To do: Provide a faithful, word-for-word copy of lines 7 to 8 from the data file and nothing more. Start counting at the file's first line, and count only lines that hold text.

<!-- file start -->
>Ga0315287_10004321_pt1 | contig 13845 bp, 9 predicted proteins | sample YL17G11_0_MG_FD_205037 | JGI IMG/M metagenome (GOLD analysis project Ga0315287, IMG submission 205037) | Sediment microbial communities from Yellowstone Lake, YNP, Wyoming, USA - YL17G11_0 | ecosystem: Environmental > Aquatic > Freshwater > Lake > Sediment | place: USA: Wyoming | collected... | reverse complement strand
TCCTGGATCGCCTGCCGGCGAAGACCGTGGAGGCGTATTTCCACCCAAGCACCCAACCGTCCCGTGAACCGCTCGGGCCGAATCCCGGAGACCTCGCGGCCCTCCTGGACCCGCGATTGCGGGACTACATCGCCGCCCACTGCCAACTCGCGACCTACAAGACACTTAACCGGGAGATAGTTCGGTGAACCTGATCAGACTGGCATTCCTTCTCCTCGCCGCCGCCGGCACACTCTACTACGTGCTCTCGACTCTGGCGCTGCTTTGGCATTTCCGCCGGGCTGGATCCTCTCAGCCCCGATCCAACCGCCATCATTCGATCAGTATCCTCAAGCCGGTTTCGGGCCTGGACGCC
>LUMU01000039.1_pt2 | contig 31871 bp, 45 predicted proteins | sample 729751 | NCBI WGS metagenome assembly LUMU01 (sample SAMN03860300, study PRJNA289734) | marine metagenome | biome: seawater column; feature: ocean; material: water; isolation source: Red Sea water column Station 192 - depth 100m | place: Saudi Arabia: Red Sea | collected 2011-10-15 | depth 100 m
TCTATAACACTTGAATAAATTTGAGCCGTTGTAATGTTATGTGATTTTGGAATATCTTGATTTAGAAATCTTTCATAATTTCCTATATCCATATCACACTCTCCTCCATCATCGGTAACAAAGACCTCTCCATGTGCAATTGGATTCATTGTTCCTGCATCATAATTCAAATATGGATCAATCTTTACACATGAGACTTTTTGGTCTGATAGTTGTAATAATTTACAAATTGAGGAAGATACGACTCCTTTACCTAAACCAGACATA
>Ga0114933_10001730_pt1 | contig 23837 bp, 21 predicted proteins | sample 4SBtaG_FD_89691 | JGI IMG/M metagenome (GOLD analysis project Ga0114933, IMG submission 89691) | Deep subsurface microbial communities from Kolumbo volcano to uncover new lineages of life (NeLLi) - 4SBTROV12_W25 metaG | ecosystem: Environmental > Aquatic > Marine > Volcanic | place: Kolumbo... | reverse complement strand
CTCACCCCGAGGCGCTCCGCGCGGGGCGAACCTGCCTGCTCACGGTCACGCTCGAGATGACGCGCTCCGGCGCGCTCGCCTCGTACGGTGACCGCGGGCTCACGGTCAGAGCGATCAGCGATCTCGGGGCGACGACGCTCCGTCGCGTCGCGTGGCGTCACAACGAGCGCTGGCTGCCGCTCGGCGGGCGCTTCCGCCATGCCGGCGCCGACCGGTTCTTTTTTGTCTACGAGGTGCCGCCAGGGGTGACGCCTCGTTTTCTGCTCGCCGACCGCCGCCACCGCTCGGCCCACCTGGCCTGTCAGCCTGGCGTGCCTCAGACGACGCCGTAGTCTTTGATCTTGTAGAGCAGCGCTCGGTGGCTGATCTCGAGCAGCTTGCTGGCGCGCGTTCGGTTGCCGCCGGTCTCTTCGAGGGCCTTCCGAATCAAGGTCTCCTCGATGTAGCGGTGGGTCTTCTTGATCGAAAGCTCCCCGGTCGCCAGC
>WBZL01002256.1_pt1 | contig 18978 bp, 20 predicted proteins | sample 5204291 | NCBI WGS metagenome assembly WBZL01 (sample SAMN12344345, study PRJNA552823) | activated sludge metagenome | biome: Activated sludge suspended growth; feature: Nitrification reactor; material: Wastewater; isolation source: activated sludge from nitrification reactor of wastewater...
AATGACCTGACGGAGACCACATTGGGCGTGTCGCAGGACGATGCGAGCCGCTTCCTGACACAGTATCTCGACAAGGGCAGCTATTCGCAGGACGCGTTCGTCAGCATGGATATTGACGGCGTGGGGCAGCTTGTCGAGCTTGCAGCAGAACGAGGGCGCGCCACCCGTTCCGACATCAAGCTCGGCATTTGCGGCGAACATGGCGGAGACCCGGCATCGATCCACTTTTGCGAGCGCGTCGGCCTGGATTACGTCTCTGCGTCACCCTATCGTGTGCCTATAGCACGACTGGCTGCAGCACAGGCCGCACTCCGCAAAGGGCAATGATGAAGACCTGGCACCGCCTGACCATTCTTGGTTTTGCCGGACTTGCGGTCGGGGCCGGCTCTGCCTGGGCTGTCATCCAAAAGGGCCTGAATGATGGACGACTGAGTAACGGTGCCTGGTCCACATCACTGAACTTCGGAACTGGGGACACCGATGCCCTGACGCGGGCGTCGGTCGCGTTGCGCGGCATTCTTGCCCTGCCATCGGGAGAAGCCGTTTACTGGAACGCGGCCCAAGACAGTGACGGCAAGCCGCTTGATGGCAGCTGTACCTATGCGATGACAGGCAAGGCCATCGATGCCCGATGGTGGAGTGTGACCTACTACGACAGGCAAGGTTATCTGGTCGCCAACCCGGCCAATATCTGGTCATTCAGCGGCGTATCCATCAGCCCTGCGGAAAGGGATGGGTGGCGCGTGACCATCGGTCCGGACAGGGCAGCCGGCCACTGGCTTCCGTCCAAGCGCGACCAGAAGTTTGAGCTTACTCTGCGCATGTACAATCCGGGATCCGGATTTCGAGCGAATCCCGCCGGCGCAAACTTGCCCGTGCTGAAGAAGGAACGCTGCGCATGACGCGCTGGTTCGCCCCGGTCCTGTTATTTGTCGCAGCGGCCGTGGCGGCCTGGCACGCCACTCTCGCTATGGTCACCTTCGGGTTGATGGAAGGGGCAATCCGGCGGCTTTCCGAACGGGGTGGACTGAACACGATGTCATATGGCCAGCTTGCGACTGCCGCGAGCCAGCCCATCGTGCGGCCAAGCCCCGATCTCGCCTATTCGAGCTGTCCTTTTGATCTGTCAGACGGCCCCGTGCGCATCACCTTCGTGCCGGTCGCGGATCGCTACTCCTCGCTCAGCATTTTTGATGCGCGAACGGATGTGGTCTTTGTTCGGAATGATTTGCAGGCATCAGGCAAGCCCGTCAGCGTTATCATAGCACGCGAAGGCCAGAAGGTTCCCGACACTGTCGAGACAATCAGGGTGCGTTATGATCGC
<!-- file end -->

>WBZL01002256.1_pt1 | contig 18978 bp, 20 predicted proteins | sample 5204291 | NCBI WGS metagenome assembly WBZL01 (sample SAMN12344345, study PRJNA552823) | activated sludge metagenome | biome: Activated sludge suspended growth; feature: Nitrification reactor; material: Wastewater; isolation source: activated sludge from nitrification reactor of wastewater...
AATGACCTGACGGAGACCACATTGGGCGTGTCGCAGGACGATGCGAGCCGCTTCCTGACACAGTATCTCGACAAGGGCAGCTATTCGCAGGACGCGTTCGTCAGCATGGATATTGACGGCGTGGGGCAGCTTGTCGAGCTTGCAGCAGAACGAGGGCGCGCCACCCGTTCCGACATCAAGCTCGGCATTTGCGGCGAACATGGCGGAGACCCGGCATCGATCCACTTTTGCGAGCGCGTCGGCCTGGATTACGTCTCTGCGTCACCCTATCGTGTGCCTATAGCACGACTGGCTGCAGCACAGGCCGCACTCCGCAAAGGGCAATGATGAAGACCTGGCACCGCCTGACCATTCTTGGTTTTGCCGGACTTGCGGTCGGGGCCGGCTCTGCCTGGGCTGTCATCCAAAAGGGCCTGAATGATGGACGACTGAGTAACGGTGCCTGGTCCACATCACTGAACTTCGGAACTGGGGACACCGATGCCCTGACGCGGGCGTCGGTCGCGTTGCGCGGCATTCTTGCCCTGCCATCGGGAGAAGCCGTTTACTGGAACGCGGCCCAAGACAGTGACGGCAAGCCGCTTGATGGCAGCTGTACCTATGCGATGACAGGCAAGGCCATCGATGCCCGATGGTGGAGTGTGACCTACTACGACAGGCAAGGTTATCTGGTCGCCAACCCGGCCAATATCTGGTCATTCAGCGGCGTATCCATCAGCCCTGCGGAAAGGGATGGGTGGCGCGTGACCATCGGTCCGGACAGGGCAGCCGGCCACTGGCTTCCGTCCAAGCGCGACCAGAAGTTTGAGCTTACTCTGCGCATGTACAATCCGGGATCCGGATTTCGAGCGAATCCCGCCGGCGCAAACTTGCCCGTGCTGAAGAAGGAACGCTGCGCATGACGCGCTGGTTCGCCCCGGTCCTGTTATTTGTCGCAGCGGCCGTGGCGGCCTGGCACGCCACTCTCGCTATGGTCACCTTCGGGTTGATGGAAGGGGCAATCCGGCGGCTTTCCGAACGGGGTGGACTGAACACGATGTCATATGGCCAGCTTGCGACTGCCGCGAGCCAGCCCATCGTGCGGCCAAGCCCCGATCTCGCCTATTCGAGCTGTCCTTTTGATCTGTCAGACGGCCCCGTGCGCATCACCTTCGTGCCGGTCGCGGATCGCTACTCCTCGCTCAGCATTTTTGATGCGCGAACGGATGTGGTCTTTGTTCGGAATGATTTGCAGGCATCAGGCAAGCCCGTCAGCGTTATCATAGCACGCGAAGGCCAGAAGGTTCCCGACACTGTCGAGACAATCAGGGTGCGTTATGATCGC